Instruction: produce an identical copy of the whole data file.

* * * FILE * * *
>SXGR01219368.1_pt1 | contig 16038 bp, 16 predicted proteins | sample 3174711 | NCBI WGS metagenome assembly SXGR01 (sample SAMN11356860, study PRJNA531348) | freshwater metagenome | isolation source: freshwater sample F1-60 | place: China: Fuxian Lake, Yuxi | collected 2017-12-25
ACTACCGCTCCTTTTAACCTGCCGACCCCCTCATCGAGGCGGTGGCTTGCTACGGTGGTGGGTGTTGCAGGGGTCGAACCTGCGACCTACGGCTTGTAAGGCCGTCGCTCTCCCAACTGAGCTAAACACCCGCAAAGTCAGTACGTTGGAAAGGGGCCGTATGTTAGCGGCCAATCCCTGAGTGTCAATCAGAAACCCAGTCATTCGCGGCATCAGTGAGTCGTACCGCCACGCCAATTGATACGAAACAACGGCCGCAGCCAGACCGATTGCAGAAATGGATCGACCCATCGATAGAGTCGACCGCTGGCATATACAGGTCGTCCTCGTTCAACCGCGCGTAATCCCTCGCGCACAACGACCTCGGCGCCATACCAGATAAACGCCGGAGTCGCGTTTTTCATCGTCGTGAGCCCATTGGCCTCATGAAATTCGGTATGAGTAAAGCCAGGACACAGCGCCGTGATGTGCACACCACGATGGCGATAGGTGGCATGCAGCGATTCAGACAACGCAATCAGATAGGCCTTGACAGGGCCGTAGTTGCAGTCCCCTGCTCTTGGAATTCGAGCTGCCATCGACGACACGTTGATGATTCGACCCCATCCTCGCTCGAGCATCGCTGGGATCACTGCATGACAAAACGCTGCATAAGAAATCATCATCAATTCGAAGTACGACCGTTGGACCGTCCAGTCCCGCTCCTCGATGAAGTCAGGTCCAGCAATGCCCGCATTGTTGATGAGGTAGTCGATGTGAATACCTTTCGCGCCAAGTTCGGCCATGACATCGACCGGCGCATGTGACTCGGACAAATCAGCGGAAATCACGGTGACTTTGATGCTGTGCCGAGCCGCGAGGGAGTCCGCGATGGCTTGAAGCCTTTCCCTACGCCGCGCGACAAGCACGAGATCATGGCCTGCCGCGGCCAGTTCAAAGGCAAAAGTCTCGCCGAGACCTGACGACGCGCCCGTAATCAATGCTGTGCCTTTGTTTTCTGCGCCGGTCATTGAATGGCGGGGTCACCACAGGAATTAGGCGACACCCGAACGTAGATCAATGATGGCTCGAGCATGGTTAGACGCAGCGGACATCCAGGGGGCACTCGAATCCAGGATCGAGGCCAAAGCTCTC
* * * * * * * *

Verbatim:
>SXGR01219368.1_pt1 | contig 16038 bp, 16 predicted proteins | sample 3174711 | NCBI WGS metagenome assembly SXGR01 (sample SAMN11356860, study PRJNA531348) | freshwater metagenome | isolation source: freshwater sample F1-60 | place: China: Fuxian Lake, Yuxi | collected 2017-12-25
ACTACCGCTCCTTTTAACCTGCCGACCCCCTCATCGAGGCGGTGGCTTGCTACGGTGGTGGGTGTTGCAGGGGTCGAACCTGCGACCTACGGCTTGTAAGGCCGTCGCTCTCCCAACTGAGCTAAACACCCGCAAAGTCAGTACGTTGGAAAGGGGCCGTATGTTAGCGGCCAATCCCTGAGTGTCAATCAGAAACCCAGTCATTCGCGGCATCAGTGAGTCGTACCGCCACGCCAATTGATACGAAACAACGGCCGCAGCCAGACCGATTGCAGAAATGGATCGACCCATCGATAGAGTCGACCGCTGGCATATACAGGTCGTCCTCGTTCAACCGCGCGTAATCCCTCGCGCACAACGACCTCGGCGCCATACCAGATAAACGCCGGAGTCGCGTTTTTCATCGTCGTGAGCCCATTGGCCTCATGAAATTCGGTATGAGTAAAGCCAGGACACAGCGCCGTGATGTGCACACCACGATGGCGATAGGTGGCATGCAGCGATTCAGACAACGCAATCAGATAGGCCTTGACAGGGCCGTAGTTGCAGTCCCCTGCTCTTGGAATTCGAGCTGCCATCGACGACACGTTGATGATTCGACCCCATCCTCGCTCGAGCATCGCTGGGATCACTGCATGACAAAACGCTGCATAAGAAATCATCATCAATTCGAAGTACGACCGTTGGACCGTCCAGTCCCGCTCCTCGATGAAGTCAGGTCCAGCAATGCCCGCATTGTTGATGAGGTAGTCGATGTGAATACCTTTCGCGCCAAGTTCGGCCATGACATCGACCGGCGCATGTGACTCGGACAAATCAGCGGAAATCACGGTGACTTTGATGCTGTGCCGAGCCGCGAGGGAGTCCGCGATGGCTTGAAGCCTTTCCCTACGCCGCGCGACAAGCACGAGATCATGGCCTGCCGCGGCCAGTTCAAAGGCAAAAGTCTCGCCGAGACCTGACGACGCGCCCGTAATCAATGCTGTGCCTTTGTTTTCTGCGCCGGTCATTGAATGGCGGGGTCACCACAGGAATTAGGCGACACCCGAACGTAGATCAATGATGGCTCGAGCATGGTTAGACGCAGCGGACATCCAGGGGGCACTCGAATCCAGGATCGAGGCCAAAGCTCTC